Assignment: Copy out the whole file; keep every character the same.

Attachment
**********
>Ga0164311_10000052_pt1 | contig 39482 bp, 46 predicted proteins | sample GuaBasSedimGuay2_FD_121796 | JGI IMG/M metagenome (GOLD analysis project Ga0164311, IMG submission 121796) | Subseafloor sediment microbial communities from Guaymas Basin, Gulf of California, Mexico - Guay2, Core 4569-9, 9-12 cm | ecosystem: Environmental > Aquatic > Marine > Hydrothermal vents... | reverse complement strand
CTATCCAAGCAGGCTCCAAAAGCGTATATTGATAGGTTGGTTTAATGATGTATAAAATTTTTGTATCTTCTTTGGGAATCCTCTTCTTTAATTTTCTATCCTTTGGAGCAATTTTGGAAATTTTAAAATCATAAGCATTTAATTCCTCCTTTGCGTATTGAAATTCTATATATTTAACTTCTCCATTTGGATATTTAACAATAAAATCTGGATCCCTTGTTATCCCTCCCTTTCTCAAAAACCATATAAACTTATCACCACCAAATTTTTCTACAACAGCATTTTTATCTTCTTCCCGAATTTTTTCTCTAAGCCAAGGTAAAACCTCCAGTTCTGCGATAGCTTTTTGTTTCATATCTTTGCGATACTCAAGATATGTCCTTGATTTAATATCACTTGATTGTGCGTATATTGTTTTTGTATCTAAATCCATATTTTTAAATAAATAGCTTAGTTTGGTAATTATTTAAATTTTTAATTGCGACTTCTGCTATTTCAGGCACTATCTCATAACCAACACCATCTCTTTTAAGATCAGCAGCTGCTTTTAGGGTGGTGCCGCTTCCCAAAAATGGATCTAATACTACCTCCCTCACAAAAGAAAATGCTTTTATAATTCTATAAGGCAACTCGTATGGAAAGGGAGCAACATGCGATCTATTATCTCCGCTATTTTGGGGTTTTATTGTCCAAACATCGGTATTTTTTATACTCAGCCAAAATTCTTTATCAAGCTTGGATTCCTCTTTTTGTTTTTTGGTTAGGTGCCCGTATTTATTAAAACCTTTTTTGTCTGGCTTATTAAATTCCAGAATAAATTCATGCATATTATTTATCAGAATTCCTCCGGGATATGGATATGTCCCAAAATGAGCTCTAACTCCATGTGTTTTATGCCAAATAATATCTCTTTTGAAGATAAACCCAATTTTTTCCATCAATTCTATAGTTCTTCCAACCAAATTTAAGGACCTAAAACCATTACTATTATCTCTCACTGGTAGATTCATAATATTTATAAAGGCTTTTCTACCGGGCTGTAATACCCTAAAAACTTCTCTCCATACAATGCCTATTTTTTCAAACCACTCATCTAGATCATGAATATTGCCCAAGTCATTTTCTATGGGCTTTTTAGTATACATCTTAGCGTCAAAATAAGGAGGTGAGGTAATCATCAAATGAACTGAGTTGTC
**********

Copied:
>Ga0164311_10000052_pt1 | contig 39482 bp, 46 predicted proteins | sample GuaBasSedimGuay2_FD_121796 | JGI IMG/M metagenome (GOLD analysis project Ga0164311, IMG submission 121796) | Subseafloor sediment microbial communities from Guaymas Basin, Gulf of California, Mexico - Guay2, Core 4569-9, 9-12 cm | ecosystem: Environmental > Aquatic > Marine > Hydrothermal vents... | reverse complement strand
CTATCCAAGCAGGCTCCAAAAGCGTATATTGATAGGTTGGTTTAATGATGTATAAAATTTTTGTATCTTCTTTGGGAATCCTCTTCTTTAATTTTCTATCCTTTGGAGCAATTTTGGAAATTTTAAAATCATAAGCATTTAATTCCTCCTTTGCGTATTGAAATTCTATATATTTAACTTCTCCATTTGGATATTTAACAATAAAATCTGGATCCCTTGTTATCCCTCCCTTTCTCAAAAACCATATAAACTTATCACCACCAAATTTTTCTACAACAGCATTTTTATCTTCTTCCCGAATTTTTTCTCTAAGCCAAGGTAAAACCTCCAGTTCTGCGATAGCTTTTTGTTTCATATCTTTGCGATACTCAAGATATGTCCTTGATTTAATATCACTTGATTGTGCGTATATTGTTTTTGTATCTAAATCCATATTTTTAAATAAATAGCTTAGTTTGGTAATTATTTAAATTTTTAATTGCGACTTCTGCTATTTCAGGCACTATCTCATAACCAACACCATCTCTTTTAAGATCAGCAGCTGCTTTTAGGGTGGTGCCGCTTCCCAAAAATGGATCTAATACTACCTCCCTCACAAAAGAAAATGCTTTTATAATTCTATAAGGCAACTCGTATGGAAAGGGAGCAACATGCGATCTATTATCTCCGCTATTTTGGGGTTTTATTGTCCAAACATCGGTATTTTTTATACTCAGCCAAAATTCTTTATCAAGCTTGGATTCCTCTTTTTGTTTTTTGGTTAGGTGCCCGTATTTATTAAAACCTTTTTTGTCTGGCTTATTAAATTCCAGAATAAATTCATGCATATTATTTATCAGAATTCCTCCGGGATATGGATATGTCCCAAAATGAGCTCTAACTCCATGTGTTTTATGCCAAATAATATCTCTTTTGAAGATAAACCCAATTTTTTCCATCAATTCTATAGTTCTTCCAACCAAATTTAAGGACCTAAAACCATTACTATTATCTCTCACTGGTAGATTCATAATATTTATAAAGGCTTTTCTACCGGGCTGTAATACCCTAAAAACTTCTCTCCATACAATGCCTATTTTTTCAAACCACTCATCTAGATCATGAATATTGCCCAAGTCATTTTCTATGGGCTTTTTAGTATACATCTTAGCGTCAAAATAAGGAGGTGAGGTAATCATCAAATGAACTGAGTTGTC